At the turn of this millennium, there are two different theories enjoying particular attraction among sociologists—individualization and globalization. The followers of each theory are ‘fleeing the iron cage’ (Scaff, 1989) of ‘society’ in two opposite directions: individualization theorists into the direction of the individual, globalization theorists into the opposite direction of imagined global networks. In a truly Simmelian manner, this flight from society could be described as a double process of centripetally fleeing theorists of individualization, on the one hand, and centrifugally fleeing theorists of globalization, on the other. There could hardly be a stronger manifestation of one-dimensional thought in present social theory-building than the fashionable upswing of these two diametrically opposed theoretical streams. Together they leave behind a vacuum in contemporary sociology. Both evade, although in different ways, the encounter with the ‘vexacious fact of society’ (Archer, 1995: 2), that is, in Simmelian terms, with the fact that supraindividual social forms (or social institutions in the four meanings discussed above) emerge from interactions between individuals. Whereas globalization theorists evade the encounter with social institutions by escaping into the meta-societal atmosphere of imagined global networks, individualization theorists crawl back under the institutional level finding comfort from the ‘vexacious fact of society’ in the closeness of face-to-face interactions. One of the main puzzles our discipline has tried to solve since its beginning, the emergence of individually caused supraindividual institutions, is precipitously abandoned even before it has been solved satisfactorily. As a consequence, both theoretical directions contribute in their way to deconstructing sociology. Globalization theorists have started a frenetic clearing-out activity of some of the basic sociological concepts replacing those ‘which reflected an older order, such as society, class, state’ (Albrow et al, 1994: 371) with new ones, such as ‘community, socioscapes and milieux’ (Albrow, 1996: 155-9). Individualization theorists have declared the beginning of the so-called ‘second modernity’ (Beck, 1997a), before having fully profited from the contributions our classics made to the analysis of the ‘first modernity.’ Johannes WeiB (1998: 418-19) rightly observes that the way in which Ulrich Beck talks about ‘individuality’ or ‘individualization’ is surprisingly undifferentiated, reflecting even a stubborn unwillingness to differentiate it further. At best, Simmel’s highly differentiated theories of individualization are alluded to, but no systematic efforts are made at integrating them into their theorizing. Thus, Simmel’s own prophecy has come true that he will not leave behind any heirs—but it has come true not because he did not leave behind any heritage, but, on the contrary, because we contemporary sociologists have not fully discovered his heritage, which offers us ‘one of the most sophisticated perspectives on social interaction that we possess’ (Levine 1997b: 202).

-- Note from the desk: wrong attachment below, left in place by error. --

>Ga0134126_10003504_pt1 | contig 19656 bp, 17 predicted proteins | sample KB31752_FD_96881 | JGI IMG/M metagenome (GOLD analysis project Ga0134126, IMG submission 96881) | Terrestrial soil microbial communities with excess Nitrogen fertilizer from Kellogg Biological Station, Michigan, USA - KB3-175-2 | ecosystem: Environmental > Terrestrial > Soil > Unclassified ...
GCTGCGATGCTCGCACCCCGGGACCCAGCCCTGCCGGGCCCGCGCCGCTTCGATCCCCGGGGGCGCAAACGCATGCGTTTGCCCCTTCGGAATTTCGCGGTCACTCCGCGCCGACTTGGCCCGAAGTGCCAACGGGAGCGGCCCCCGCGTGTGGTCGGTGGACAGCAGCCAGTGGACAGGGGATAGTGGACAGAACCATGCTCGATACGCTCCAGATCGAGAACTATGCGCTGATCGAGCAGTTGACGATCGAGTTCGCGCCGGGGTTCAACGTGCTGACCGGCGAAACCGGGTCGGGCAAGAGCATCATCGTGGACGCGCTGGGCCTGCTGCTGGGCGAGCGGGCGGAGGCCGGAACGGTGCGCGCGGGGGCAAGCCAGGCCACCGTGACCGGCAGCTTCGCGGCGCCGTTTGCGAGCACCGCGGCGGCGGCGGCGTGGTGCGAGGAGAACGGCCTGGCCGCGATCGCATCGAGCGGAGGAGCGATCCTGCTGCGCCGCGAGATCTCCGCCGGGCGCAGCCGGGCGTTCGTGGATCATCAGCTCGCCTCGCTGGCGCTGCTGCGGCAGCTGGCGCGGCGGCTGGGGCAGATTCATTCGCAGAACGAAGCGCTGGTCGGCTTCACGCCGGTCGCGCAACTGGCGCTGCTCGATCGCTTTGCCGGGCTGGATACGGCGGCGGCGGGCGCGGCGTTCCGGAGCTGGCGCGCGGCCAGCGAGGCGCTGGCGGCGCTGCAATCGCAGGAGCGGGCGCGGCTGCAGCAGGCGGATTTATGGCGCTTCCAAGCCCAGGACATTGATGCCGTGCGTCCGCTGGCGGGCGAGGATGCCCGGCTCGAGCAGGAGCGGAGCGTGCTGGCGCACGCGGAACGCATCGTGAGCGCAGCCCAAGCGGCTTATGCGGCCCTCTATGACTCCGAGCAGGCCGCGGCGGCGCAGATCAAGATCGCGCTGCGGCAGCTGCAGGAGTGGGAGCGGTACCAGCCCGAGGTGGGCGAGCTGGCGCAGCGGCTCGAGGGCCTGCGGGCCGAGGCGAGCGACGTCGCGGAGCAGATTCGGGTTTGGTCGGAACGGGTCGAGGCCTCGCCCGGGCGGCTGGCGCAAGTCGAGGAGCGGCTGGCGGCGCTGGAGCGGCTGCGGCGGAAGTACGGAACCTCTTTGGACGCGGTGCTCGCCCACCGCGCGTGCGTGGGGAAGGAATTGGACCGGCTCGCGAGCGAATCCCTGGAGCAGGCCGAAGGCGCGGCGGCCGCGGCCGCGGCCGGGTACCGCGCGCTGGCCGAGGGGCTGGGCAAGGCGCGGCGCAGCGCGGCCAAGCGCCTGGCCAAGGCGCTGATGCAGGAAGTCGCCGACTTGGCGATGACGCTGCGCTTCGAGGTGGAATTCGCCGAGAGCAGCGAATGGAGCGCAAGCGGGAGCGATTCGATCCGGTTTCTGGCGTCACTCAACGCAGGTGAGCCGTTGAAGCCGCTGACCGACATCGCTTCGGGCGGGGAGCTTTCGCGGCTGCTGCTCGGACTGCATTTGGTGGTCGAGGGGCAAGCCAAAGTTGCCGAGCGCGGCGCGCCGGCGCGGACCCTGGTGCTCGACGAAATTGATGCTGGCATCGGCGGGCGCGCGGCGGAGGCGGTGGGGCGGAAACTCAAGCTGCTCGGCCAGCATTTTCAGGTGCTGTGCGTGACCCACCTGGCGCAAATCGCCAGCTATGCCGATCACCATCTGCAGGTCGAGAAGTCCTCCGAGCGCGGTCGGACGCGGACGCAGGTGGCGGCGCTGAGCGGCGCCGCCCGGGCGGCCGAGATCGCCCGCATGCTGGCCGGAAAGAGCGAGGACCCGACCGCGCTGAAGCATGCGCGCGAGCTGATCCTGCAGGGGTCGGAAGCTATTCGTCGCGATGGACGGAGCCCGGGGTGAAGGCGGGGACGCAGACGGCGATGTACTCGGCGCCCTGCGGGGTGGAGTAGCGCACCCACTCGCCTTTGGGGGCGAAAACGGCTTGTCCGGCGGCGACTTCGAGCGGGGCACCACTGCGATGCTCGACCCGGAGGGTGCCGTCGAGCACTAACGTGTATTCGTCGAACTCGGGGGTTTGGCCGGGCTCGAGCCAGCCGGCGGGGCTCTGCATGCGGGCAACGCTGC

I believe that the double flight from the core problem of sociology could be slowed down, if not stopped altogether, by remembering the leitmotiv of Simmel’s sociology. Given the broad range of empirical subjects he dealt with, Simmel scholars have asked themselves if it is at all possible to identify a general problem in Simmel’s sociological opus. I claim that this is indeed possible. As has already been mentioned above, Simmel’s sociological program was to investigate the forms of sociation. Over and over again he asked himself how autonomous social forms emerging from interactions between individuals could be mediated with their creators’ interests and desires. Dealing with such highly different topics as the Metropolis (GSG 7: 116-31) or The Picture-Frame (GSG 7: 101-8), Simmel was intrigued by the question of how to find a balanced relationship between the single individual and cultural institutions. Let me just take the example of The Picture Frame. For Simmel, the relations between the painting, the frame and the cultural environment function as a metaphor for discussing the fundamental sociological problematic of how to mediate between the individual and culture. It is the frame, says Simmel, which has to take over the function of mediating between the piece of art and the individual in his or her role as art consumer, by both separating and uniting, ‘the task on which, in analogy to history, the individual and the society crush each other’ (GSG 7: 108; my emphasis and translation). The leitmotiv reappears here as the problematic of ‘social framing’ (Nedelmann, 2000), that is, of finding intermediary institutions between the ‘individual’ and objectified social institutions. Also the study of the metropolis is marked by Simmel’s deep concern about how the city dweller can avoid being crushed in his or her individuality by the overwhelming objective power of modern urban life. One mediating instance is here the development of stylized attitudes towards fellow citizens, such as aloofness. Without being able to go into further detail, Simmel’s leitmotiv could be summarized in the following question: how is it possible to mediate between the single individual and social institutions without either of the two sides having to sacrifice its underlying principles of existence? His diagnosis of the modern era was that such mediating instances were missing. As a consequence, the relationship between the individual and the cultural world was distorted, ‘individualization,’ ‘exaggeration’ and ‘paralyzation’ representing only three of the problems of modern culture (Nedelmann, 1991). It is exactly because this leitmotiv forces us to look at both sides of sociation, to individual interaction and emerging social institutions, that it lends itself self-evidently as a sociological problematic bridging, and perhaps even integrating, individualization and globalization theories.